Chris Waters: Strong support could help Cook prove to be very worthy leader

England captain Alastair Cook.

England captain Alastair Cook.

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AFTER the thrilling climax to the Headingley Test, which Sri Lanka won off the penultimate ball, England captain Alastair Cook walked into ‘The Kevin Pietersen Room’.

It is not really ‘The Kevin Pietersen Room’ but ‘The Boundary Cafe’ on the second floor of the Carnegie Pavilion, but it is known as such to members of the Fourth Estate as it was there that Pietersen delivered his extraordinary “it’s tough being me” speech in 2012.

At one end of that cafe – not open to the public – is where the press conferences are held for England’s games, and it must certainly have been tough being Alastair Cook that night as he took his seat in front of the cameras and faced the music following England’s 100-run defeat.

The only pressing question was whether Cook was considering his position after England had lost their first home Test series to Sri Lanka, a series they had been odds-on to win.

Cook looked ready for the inevitable question – like a man who had set himself in the crease for a bouncer – and duly dispatched the enquiry over square-leg for six as he delivered an impassioned defence of his credentials.

“I believe I am the right man… I’ve never quit anything in my life… I want to continue…” was the gist of his jib.

In those few minutes, as he spoke from the heart, I saw Cook in a strangely different light.

To be honest, I have never been much of a fan of Cook the captain – not so Cook the batsman – and have previously detected an almost dismissive attitude towards the media not dissimilar to that displayed by some of his colleagues.

But I was impressed with his demeanour as he fronted up to the inquisitors, the way he carried himself, the way he bravely faced the music and, above all, by the steely determination in his face and voice.

This was Cook in the raw, Cook in the round, Cook with effectively nowhere to go but to sit there and tell it as it is, a man if not exactly clinging to his position for dear life then at least with plenty to do to persuade people – not just the media – that he is indeed the right man to take England forward.

For the first time, I saw someone who could become a real leader by emerging strongly from these dark days, someone who suggested he is willing to learn, someone who could realistically hold the fort until Joe Root is ready to take over, as he surely must.

I actually felt rather sorry for Cook – not that sentiment should really come into it – and found myself hoping that things get better for him.

I still have significant doubts about him tactically, as do so many, but curiously I came away from that press conference feeling more hopeful about England’s prospects than I had before I had gone into it.

Cook talked the talk in ‘The Kevin Pietersen Room’ but what he must do now – beginning with the five-match Test series against India that starts on Wednesday week – is walk the walk.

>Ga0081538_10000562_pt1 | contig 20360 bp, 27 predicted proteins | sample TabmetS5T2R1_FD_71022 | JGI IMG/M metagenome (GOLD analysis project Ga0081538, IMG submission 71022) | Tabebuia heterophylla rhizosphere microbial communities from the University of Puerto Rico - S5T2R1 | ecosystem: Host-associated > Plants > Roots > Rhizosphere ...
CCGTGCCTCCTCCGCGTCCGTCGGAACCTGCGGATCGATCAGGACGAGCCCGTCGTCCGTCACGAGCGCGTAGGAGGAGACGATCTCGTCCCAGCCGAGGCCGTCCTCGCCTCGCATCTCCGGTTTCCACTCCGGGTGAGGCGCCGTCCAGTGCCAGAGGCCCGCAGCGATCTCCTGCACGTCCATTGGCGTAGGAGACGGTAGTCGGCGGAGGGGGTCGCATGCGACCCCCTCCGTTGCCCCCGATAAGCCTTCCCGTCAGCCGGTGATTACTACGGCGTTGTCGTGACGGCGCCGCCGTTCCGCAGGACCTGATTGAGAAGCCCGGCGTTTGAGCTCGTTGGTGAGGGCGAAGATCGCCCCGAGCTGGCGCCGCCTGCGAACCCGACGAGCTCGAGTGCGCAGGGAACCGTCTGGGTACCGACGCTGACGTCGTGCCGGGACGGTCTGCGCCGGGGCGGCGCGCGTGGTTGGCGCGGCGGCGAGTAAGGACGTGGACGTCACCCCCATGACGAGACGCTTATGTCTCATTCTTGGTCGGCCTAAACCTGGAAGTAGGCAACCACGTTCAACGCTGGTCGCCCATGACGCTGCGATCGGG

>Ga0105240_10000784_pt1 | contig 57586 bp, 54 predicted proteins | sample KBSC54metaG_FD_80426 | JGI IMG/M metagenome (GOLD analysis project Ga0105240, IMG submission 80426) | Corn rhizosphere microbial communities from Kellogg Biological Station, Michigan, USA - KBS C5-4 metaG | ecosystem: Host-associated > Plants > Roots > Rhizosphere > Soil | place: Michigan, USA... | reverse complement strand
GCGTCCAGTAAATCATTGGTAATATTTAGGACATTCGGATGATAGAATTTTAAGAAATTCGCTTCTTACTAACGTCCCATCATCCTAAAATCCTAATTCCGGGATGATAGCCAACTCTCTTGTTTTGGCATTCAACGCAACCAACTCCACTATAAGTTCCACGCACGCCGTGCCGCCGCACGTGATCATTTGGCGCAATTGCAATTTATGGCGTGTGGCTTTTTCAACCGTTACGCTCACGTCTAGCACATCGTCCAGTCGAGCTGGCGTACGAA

It is no good making the same tactical errors he made at Headingley, too many to list here, much less continue a run of form that has seen him go more than a year without a Test century, a run at variance with his outstanding talent. Cook must be proactive in leadership and productive in run-making or he could find himself replaced not only as captain before the India series is over but also out of the side.

As he conceded: “Nobody has got a divine right to captain the team or even be in the team.”

Cook must do better after the Sri Lanka setback, as must his fellow seniors.

James Anderson, Stuart Broad, Matt Prior … great names of English cricket’s recent past but now they need to prove they can still be an important part of the future and give Cook the support he sorely needs. Pietersen, Jonathan Trott and Graeme Swann have all departed the scene for different reasons in recent months, and that number could swell unless results improve.

None of the seniors can rest on former glories.

England are a team in transition, that much is clear, and several questions remain to be answered.

Is Moeen Ali the best spinner?

Is the batting order right, with Gary Ballance at No 3, Ian Bell at No 4 and Root at No 5?

Is Sam Robson the future as an opening batsman?

Strangely, the Sri Lanka series has in many ways clouded the picture rather than clarified it.

Moeen Ali’s magnificent hundred on the last day at Headingley should not mask that Cook had little or no faith in him with the ball.

Ballance made a maiden Test century at Lord’s and Root a maiden Test double hundred in the same match, but at Yorkshire you would more likely find them batting the other way round.

Robson – as well as he played for his maiden century at Headingley – is arguably not as good as another Yorkshireman, Adam Lyth, and needs to back up his performance in the face of stiff competition.

The next few weeks will tell us much about Team England – and even more about their embattled leader.

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